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Aqueous alteration and bioalteration of a synthetic enstatite chondrite

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doi: 10.1111/maps.13641
Authors:Avril, Caroline; Malavergne, Valérie; Van Hullebusch, Eric D.; Brunet, Fabrice; Borensztajn, Stephan; Labanowski, Jérôme; Hennet, Louis; Guyot, François
Author Affiliations:Primary:
Université Gustave Eiffel, Laboratoire Géomatériaux et Environnement, Paris, France
Université de Paris, Paris, France
Université de Grenoble Alpes, Grenoble, France
Université de Poitiers, Poitiers, France
Université d'Orléans, Orleans, France
Sorbonne Universités, Muséum National d'Histoire Naturelle, Paris, France
Volume Title:Meteoritics & Planetary Science
Source:Meteoritics & Planetary Science, 56(3), p.601-618. Publisher: Wiley Periodicals for Meteoritical Society, Hoboken, NJ, United States. ISSN: 1086-9379
Publication Date:2021
Note:In English. 60 refs.; illus., incl. 3 tables
Summary:Understanding the transformations of highly reduced enstatite chondrites (EC) in terrestrial environments, even on very short timescales, is important to make the best use of the cosmochemical and mineralogical information carried by these extraterrestrial rocks. Analogs of EC meteorites were synthesized at high pressure and high temperature. Then, their aqueous alterations, either abiotic or in the presence of the bacteria Acidithiobacillus ferrooxidans or Acidithiobacillus thiooxidans, were studied under air, at pH ≈2, 20 °C, and atmospheric pressure. They stayed in shaken batch reactors for 15 days. Reference experiments were carried out separately by altering only one mineral phase among those composing the synthetic EC (i.e., sulfides: troilite or Mg-Ca-rich sulfides, enstatite, and Fe70Si30). Composition of the alteration aqueous media and microstructures of the weathered solids were monitored by inductively coupled plasma atomic emission spectroscopy and by scanning electron microscopy, respectively. Alteration sequence of the different mineral components of the synthetic EC was found to occur in the following order: magnesium-calcium sulfides > troilite > iron-silicon metallic phase > enstatite regardless of the presence or absence of the microorganisms. Such small biological effects might be due to the fact that the alteration conditions are far from biologically optimal, which is likely the case in most natural environments. The exposed surfaces of an EC meteorite falling on Earth in a wet and acidic environment could lose within a few hours their Ca- and Mg-rich sulfides (oldhamite and niningerite). Then, in <1 week, troilite and kamacite could be altered. In a wet and acidic environment, only the enstatite would remain intact and would weather on a much slower geological timescale. Abstract Copyright (2021), The Meteoritical Society (MET)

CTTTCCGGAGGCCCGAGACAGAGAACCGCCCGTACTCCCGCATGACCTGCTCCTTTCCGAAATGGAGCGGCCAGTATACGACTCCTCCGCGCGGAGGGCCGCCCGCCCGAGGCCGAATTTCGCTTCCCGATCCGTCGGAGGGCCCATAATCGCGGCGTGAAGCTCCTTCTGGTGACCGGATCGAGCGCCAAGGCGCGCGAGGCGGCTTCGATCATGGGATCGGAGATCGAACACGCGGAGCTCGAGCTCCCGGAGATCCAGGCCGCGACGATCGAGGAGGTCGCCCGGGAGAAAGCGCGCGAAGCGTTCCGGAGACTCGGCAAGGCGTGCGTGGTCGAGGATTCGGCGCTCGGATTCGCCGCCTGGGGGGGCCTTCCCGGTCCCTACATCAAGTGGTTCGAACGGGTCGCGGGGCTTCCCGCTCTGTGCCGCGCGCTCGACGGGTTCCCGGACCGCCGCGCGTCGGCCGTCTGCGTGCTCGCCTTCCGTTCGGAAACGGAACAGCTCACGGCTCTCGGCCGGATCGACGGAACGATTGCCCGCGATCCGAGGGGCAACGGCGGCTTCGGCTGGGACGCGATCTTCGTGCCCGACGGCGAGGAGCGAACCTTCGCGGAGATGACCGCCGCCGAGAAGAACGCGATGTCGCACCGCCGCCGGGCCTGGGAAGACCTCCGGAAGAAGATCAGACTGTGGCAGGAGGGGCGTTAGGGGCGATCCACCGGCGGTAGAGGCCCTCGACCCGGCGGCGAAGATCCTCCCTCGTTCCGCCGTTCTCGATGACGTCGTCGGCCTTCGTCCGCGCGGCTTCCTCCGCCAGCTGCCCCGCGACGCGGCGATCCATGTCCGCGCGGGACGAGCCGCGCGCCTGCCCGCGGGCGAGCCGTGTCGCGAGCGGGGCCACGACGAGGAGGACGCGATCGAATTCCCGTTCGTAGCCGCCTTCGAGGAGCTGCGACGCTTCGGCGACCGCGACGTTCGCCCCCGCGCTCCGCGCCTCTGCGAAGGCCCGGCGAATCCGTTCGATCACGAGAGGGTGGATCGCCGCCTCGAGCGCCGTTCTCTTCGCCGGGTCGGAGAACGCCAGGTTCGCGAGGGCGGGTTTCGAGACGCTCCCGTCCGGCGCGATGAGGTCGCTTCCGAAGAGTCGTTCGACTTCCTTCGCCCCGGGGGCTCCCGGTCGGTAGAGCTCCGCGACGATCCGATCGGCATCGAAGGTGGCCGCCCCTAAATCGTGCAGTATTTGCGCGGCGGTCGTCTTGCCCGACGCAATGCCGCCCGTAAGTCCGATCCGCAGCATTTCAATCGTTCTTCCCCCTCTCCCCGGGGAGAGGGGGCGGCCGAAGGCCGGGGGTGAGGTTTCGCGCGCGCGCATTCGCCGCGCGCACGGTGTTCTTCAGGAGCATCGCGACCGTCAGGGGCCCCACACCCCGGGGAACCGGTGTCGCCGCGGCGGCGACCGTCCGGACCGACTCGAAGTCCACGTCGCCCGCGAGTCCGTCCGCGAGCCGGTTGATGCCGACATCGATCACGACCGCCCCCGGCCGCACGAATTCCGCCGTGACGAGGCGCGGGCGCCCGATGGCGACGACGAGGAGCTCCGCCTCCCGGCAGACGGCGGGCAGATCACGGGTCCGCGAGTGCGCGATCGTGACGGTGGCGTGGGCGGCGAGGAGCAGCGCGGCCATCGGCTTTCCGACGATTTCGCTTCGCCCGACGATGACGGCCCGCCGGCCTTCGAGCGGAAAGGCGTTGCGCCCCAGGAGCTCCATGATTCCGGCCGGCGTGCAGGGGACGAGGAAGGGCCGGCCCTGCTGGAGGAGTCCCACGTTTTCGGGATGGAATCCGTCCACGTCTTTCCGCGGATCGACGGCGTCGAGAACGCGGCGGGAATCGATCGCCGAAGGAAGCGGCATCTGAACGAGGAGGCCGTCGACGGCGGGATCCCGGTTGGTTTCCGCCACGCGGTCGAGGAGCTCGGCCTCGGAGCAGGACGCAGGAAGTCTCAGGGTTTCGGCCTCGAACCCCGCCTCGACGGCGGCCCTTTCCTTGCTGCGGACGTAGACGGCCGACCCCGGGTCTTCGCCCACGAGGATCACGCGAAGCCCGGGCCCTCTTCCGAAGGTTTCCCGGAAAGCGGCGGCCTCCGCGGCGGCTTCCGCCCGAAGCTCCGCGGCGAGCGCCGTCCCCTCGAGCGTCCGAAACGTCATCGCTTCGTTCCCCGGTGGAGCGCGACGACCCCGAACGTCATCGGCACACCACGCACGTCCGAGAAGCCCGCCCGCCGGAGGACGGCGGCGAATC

Subjects:Acidithiobacillus; Acidithiobacillus ferrooxidans; Alloys; Aqueous alteration; Atmospheric pressure; Bacillus; Chondrites; Electron microscopy data; Enstatite chondrites; ICP mass spectra; Kamacite; Mass spectra; Meteorite falls; Meteorites; Niningerite; Oldhamite; SEM data; Spectra; Stony meteorites; Sulfides; Troilite; Bacteria
Record ID:899534-10
Copyright Information:GeoRef, Copyright 2021 American Geosciences Institute. Reference includes data from John Wiley & Sons, Chichester, United Kingdom
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